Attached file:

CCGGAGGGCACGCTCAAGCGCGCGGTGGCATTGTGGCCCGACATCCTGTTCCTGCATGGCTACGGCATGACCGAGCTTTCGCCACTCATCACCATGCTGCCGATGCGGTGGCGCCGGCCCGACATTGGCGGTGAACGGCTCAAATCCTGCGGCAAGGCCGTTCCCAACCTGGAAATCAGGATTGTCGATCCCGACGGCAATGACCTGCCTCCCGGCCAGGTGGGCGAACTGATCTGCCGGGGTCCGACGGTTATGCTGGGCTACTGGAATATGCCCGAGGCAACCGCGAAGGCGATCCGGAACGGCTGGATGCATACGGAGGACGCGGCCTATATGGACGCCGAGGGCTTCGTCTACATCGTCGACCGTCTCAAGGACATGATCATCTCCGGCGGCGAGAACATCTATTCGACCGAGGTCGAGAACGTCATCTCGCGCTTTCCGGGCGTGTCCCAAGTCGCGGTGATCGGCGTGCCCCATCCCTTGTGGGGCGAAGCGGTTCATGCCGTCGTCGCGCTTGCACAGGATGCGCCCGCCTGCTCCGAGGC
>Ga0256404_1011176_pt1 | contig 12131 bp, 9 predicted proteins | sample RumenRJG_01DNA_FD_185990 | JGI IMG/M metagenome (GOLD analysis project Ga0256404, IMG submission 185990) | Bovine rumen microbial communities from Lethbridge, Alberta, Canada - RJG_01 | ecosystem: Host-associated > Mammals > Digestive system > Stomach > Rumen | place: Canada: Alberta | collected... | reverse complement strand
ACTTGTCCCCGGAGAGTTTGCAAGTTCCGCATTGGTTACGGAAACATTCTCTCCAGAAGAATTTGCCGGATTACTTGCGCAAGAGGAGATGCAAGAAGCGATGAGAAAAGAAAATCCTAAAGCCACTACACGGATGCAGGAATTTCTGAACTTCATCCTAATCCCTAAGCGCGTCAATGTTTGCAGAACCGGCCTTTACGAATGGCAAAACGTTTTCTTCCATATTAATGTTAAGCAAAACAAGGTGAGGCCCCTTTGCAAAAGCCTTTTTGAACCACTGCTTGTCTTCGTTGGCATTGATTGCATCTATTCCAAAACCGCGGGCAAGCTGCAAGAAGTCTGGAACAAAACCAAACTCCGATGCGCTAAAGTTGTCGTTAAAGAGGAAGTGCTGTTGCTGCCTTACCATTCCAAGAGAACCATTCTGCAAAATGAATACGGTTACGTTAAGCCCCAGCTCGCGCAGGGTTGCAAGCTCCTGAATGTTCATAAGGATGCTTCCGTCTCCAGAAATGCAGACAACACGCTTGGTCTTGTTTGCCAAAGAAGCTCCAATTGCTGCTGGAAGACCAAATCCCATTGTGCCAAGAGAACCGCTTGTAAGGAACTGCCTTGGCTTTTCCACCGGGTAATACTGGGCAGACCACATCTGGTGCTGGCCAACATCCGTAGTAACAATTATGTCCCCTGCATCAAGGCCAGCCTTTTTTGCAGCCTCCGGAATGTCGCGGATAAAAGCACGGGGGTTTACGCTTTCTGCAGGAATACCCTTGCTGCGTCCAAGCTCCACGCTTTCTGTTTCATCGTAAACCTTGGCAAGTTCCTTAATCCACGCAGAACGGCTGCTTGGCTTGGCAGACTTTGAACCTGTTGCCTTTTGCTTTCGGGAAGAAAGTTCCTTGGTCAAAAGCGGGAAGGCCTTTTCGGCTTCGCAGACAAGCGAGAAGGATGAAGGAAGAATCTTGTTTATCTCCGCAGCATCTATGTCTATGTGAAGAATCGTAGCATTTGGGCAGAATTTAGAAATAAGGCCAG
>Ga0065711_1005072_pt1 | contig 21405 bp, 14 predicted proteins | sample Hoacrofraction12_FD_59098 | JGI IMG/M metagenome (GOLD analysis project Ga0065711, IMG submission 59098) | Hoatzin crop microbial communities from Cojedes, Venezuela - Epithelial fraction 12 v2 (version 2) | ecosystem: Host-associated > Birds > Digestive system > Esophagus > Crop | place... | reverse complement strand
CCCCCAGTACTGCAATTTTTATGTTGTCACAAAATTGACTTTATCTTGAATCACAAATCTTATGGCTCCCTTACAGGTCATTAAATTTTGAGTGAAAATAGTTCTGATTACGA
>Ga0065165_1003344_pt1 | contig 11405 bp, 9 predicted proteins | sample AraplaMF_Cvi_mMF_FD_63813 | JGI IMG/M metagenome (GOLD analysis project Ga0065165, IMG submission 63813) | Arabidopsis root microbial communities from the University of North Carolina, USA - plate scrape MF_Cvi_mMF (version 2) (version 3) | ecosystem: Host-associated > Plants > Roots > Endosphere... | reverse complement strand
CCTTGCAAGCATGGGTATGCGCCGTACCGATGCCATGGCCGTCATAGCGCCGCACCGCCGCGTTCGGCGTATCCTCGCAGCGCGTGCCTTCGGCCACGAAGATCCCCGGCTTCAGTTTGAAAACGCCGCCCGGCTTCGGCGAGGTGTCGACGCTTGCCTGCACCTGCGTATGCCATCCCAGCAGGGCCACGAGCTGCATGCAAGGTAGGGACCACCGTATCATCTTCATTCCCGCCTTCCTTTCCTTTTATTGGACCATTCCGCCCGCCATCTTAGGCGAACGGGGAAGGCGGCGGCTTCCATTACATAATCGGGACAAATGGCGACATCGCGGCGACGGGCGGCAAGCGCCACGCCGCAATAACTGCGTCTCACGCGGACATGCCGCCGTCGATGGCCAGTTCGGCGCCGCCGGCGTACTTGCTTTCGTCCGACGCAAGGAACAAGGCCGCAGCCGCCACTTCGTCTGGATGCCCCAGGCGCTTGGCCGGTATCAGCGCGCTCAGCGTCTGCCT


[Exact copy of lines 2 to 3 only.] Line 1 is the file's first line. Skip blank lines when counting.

>Ga0256404_1011176_pt1 | contig 12131 bp, 9 predicted proteins | sample RumenRJG_01DNA_FD_185990 | JGI IMG/M metagenome (GOLD analysis project Ga0256404, IMG submission 185990) | Bovine rumen microbial communities from Lethbridge, Alberta, Canada - RJG_01 | ecosystem: Host-associated > Mammals > Digestive system > Stomach > Rumen | place: Canada: Alberta | collected... | reverse complement strand
ACTTGTCCCCGGAGAGTTTGCAAGTTCCGCATTGGTTACGGAAACATTCTCTCCAGAAGAATTTGCCGGATTACTTGCGCAAGAGGAGATGCAAGAAGCGATGAGAAAAGAAAATCCTAAAGCCACTACACGGATGCAGGAATTTCTGAACTTCATCCTAATCCCTAAGCGCGTCAATGTTTGCAGAACCGGCCTTTACGAATGGCAAAACGTTTTCTTCCATATTAATGTTAAGCAAAACAAGGTGAGGCCCCTTTGCAAAAGCCTTTTTGAACCACTGCTTGTCTTCGTTGGCATTGATTGCATCTATTCCAAAACCGCGGGCAAGCTGCAAGAAGTCTGGAACAAAACCAAACTCCGATGCGCTAAAGTTGTCGTTAAAGAGGAAGTGCTGTTGCTGCCTTACCATTCCAAGAGAACCATTCTGCAAAATGAATACGGTTACGTTAAGCCCCAGCTCGCGCAGGGTTGCAAGCTCCTGAATGTTCATAAGGATGCTTCCGTCTCCAGAAATGCAGACAACACGCTTGGTCTTGTTTGCCAAAGAAGCTCCAATTGCTGCTGGAAGACCAAATCCCATTGTGCCAAGAGAACCGCTTGTAAGGAACTGCCTTGGCTTTTCCACCGGGTAATACTGGGCAGACCACATCTGGTGCTGGCCAACATCCGTAGTAACAATTATGTCCCCTGCATCAAGGCCAGCCTTTTTTGCAGCCTCCGGAATGTCGCGGATAAAAGCACGGGGGTTTACGCTTTCTGCAGGAATACCCTTGCTGCGTCCAAGCTCCACGCTTTCTGTTTCATCGTAAACCTTGGCAAGTTCCTTAATCCACGCAGAACGGCTGCTTGGCTTGGCAGACTTTGAACCTGTTGCCTTTTGCTTTCGGGAAGAAAGTTCCTTGGTCAAAAGCGGGAAGGCCTTTTCGGCTTCGCAGACAAGCGAGAAGGATGAAGGAAGAATCTTGTTTATCTCCGCAGCATCTATGTCTATGTGAAGAATCGTAGCATTTGGGCAGAATTTAGAAATAAGGCCAG